Sundance 2024 Review: Realm of Satan

by Andrew Parker

With his first feature length documentary, Realm of Satan, director Scott Cummings takes a cheeky, low-key look at people who “manifest” their desires by praising and worshiping the dark lord to end all dark lords.

None of Cummings’ subjects – found all over the world and in vastly different economic brackets – speak up for themselves in Realm of Satan. Instead, Cummings follows them along on their rather routine (and sometimes uniquely relaxing and reflective) journeys, whether they be multimillionaires with fast cars and lavish estates, a differently abled person who finds strength in his faith, or an everyday day guy putting on ghoulish make-up in the kitchen while his partner calmly empties the dishwasher.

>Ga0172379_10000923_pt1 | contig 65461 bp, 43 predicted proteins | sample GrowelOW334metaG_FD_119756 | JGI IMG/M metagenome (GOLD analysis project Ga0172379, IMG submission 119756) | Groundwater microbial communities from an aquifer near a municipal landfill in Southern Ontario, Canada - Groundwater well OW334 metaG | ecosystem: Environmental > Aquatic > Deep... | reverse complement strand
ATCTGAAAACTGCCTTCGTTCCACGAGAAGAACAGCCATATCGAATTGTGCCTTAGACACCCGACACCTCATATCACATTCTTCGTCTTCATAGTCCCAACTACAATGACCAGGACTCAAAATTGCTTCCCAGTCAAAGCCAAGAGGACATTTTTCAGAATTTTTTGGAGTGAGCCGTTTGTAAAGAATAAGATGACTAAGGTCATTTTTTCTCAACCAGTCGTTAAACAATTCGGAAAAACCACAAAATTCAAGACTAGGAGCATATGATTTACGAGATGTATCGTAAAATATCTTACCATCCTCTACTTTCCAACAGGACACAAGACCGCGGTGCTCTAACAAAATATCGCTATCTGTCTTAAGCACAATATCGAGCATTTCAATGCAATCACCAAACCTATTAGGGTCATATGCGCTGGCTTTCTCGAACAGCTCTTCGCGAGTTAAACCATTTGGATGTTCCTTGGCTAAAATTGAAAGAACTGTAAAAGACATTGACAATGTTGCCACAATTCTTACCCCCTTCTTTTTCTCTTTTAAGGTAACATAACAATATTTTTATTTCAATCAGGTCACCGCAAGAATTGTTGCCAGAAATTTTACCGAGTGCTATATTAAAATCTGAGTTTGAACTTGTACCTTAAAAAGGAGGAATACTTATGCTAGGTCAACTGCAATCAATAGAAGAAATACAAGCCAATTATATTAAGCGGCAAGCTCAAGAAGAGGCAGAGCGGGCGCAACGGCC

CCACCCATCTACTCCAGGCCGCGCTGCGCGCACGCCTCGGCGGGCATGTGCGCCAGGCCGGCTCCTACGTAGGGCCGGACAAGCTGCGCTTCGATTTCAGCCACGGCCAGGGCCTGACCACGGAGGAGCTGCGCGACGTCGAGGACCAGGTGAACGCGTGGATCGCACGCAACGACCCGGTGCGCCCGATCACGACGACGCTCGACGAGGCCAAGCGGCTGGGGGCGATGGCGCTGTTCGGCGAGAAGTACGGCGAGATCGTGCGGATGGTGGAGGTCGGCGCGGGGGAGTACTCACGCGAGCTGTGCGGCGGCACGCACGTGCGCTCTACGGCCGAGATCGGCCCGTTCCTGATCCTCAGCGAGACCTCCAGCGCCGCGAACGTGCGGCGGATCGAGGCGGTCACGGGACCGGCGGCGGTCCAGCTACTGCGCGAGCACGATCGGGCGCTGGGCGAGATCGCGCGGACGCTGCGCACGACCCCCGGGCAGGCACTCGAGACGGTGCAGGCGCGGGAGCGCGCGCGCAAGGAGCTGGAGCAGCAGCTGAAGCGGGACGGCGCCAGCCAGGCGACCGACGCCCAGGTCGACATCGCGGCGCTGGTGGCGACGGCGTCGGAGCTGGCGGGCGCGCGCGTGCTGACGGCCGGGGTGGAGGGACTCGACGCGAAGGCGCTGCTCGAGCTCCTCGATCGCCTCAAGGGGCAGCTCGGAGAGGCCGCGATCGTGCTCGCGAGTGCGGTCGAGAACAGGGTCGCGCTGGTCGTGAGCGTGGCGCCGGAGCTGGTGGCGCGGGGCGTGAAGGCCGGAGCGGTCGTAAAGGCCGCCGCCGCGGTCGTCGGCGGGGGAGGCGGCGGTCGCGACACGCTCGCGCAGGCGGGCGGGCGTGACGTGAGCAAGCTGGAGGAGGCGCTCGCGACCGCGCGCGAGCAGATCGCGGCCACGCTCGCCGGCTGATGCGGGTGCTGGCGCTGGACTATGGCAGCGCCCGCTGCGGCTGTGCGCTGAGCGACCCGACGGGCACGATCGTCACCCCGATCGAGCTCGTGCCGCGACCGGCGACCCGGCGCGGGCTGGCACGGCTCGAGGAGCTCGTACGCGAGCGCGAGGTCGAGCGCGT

Realm of Satan presents its subjects as “take it or leave it” propositions, which works in the sense that it’s probably how these people would like to be viewed by the world at large. It’s a detraction in a sense that there are obvious contradictions between the tenets of Satanism and how these people conduct themselves. (Really, can any of these people be seen as true hedonists and anarchists? Not especially, no.)

Cummings also has fun riding the edge of what constitutes documentary filmmaking, offering up some fun, fantastical flourishes that lean playfully into stereotypes. Overall, Realm of Satan gets by on the strength of its vision and assembly, even if there are some easily answerable questions around the periphery that remain unexamined. 

Realm of Satan screened as part of the 2024 Sundance Film Festival.

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